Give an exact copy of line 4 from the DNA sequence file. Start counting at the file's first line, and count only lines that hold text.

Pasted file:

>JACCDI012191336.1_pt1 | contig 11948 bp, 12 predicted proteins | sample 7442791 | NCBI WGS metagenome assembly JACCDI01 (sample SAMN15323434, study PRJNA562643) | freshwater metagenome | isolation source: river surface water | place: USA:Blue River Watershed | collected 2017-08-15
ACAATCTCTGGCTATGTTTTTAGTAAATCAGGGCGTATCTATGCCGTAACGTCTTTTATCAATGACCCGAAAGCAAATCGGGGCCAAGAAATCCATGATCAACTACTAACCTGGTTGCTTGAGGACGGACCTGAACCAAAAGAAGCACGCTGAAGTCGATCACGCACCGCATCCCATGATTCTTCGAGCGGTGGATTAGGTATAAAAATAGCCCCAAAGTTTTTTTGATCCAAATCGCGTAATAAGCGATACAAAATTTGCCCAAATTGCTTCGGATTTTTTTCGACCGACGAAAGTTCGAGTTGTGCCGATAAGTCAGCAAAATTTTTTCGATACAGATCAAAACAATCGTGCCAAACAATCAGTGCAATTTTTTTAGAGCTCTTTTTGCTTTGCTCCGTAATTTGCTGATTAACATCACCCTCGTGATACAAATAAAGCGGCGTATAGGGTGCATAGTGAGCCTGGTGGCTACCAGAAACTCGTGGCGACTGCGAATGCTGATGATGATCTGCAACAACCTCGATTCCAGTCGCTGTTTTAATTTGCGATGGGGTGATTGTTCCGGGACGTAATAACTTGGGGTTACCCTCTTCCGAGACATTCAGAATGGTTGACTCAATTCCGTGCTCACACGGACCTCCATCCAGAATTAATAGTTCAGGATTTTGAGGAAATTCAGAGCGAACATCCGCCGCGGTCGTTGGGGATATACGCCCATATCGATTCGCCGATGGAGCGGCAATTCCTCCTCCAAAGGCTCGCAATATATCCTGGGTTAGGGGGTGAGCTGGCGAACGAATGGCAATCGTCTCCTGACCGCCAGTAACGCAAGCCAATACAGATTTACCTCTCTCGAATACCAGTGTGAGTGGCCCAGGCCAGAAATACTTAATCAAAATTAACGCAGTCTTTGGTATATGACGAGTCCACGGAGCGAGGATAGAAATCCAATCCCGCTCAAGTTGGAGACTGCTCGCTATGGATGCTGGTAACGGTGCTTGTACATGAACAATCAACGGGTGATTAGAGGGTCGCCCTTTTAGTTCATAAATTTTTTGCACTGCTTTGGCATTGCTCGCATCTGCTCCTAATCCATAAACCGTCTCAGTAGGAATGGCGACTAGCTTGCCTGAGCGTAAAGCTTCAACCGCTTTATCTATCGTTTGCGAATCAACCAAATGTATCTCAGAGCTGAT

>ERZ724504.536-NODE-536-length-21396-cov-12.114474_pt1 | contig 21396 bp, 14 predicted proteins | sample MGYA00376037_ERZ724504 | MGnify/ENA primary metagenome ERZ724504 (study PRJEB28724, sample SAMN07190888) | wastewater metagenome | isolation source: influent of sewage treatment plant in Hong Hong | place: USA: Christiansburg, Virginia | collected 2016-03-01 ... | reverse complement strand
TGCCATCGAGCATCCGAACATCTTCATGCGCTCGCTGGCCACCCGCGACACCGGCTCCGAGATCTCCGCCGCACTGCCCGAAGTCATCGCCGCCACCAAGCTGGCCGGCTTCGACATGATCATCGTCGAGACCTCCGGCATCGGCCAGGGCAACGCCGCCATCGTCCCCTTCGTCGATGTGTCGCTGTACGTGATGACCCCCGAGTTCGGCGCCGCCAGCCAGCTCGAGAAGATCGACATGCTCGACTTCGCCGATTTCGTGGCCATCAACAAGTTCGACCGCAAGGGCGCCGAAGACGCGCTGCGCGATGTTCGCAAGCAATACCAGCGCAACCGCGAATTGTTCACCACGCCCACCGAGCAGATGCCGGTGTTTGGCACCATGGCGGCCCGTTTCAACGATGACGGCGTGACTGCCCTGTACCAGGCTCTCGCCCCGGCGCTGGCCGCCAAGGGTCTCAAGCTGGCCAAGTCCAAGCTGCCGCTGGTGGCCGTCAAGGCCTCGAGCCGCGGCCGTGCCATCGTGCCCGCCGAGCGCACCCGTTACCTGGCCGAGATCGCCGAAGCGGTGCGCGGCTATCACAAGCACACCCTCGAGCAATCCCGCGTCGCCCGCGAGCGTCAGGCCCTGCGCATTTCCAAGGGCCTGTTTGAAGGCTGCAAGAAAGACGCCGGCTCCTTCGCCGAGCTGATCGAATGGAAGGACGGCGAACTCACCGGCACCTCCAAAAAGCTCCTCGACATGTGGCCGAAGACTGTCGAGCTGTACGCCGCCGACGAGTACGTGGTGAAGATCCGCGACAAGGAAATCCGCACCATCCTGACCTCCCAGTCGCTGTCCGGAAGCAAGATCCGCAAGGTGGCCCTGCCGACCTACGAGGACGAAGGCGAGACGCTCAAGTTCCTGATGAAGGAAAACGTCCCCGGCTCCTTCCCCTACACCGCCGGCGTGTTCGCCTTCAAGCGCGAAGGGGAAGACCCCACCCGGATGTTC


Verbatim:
TGCCATCGAGCATCCGAACATCTTCATGCGCTCGCTGGCCACCCGCGACACCGGCTCCGAGATCTCCGCCGCACTGCCCGAAGTCATCGCCGCCACCAAGCTGGCCGGCTTCGACATGATCATCGTCGAGACCTCCGGCATCGGCCAGGGCAACGCCGCCATCGTCCCCTTCGTCGATGTGTCGCTGTACGTGATGACCCCCGAGTTCGGCGCCGCCAGCCAGCTCGAGAAGATCGACATGCTCGACTTCGCCGATTTCGTGGCCATCAACAAGTTCGACCGCAAGGGCGCCGAAGACGCGCTGCGCGATGTTCGCAAGCAATACCAGCGCAACCGCGAATTGTTCACCACGCCCACCGAGCAGATGCCGGTGTTTGGCACCATGGCGGCCCGTTTCAACGATGACGGCGTGACTGCCCTGTACCAGGCTCTCGCCCCGGCGCTGGCCGCCAAGGGTCTCAAGCTGGCCAAGTCCAAGCTGCCGCTGGTGGCCGTCAAGGCCTCGAGCCGCGGCCGTGCCATCGTGCCCGCCGAGCGCACCCGTTACCTGGCCGAGATCGCCGAAGCGGTGCGCGGCTATCACAAGCACACCCTCGAGCAATCCCGCGTCGCCCGCGAGCGTCAGGCCCTGCGCATTTCCAAGGGCCTGTTTGAAGGCTGCAAGAAAGACGCCGGCTCCTTCGCCGAGCTGATCGAATGGAAGGACGGCGAACTCACCGGCACCTCCAAAAAGCTCCTCGACATGTGGCCGAAGACTGTCGAGCTGTACGCCGCCGACGAGTACGTGGTGAAGATCCGCGACAAGGAAATCCGCACCATCCTGACCTCCCAGTCGCTGTCCGGAAGCAAGATCCGCAAGGTGGCCCTGCCGACCTACGAGGACGAAGGCGAGACGCTCAAGTTCCTGATGAAGGAAAACGTCCCCGGCTCCTTCCCCTACACCGCCGGCGTGTTCGCCTTCAAGCGCGAAGGGGAAGACCCCACCCGGATGTTC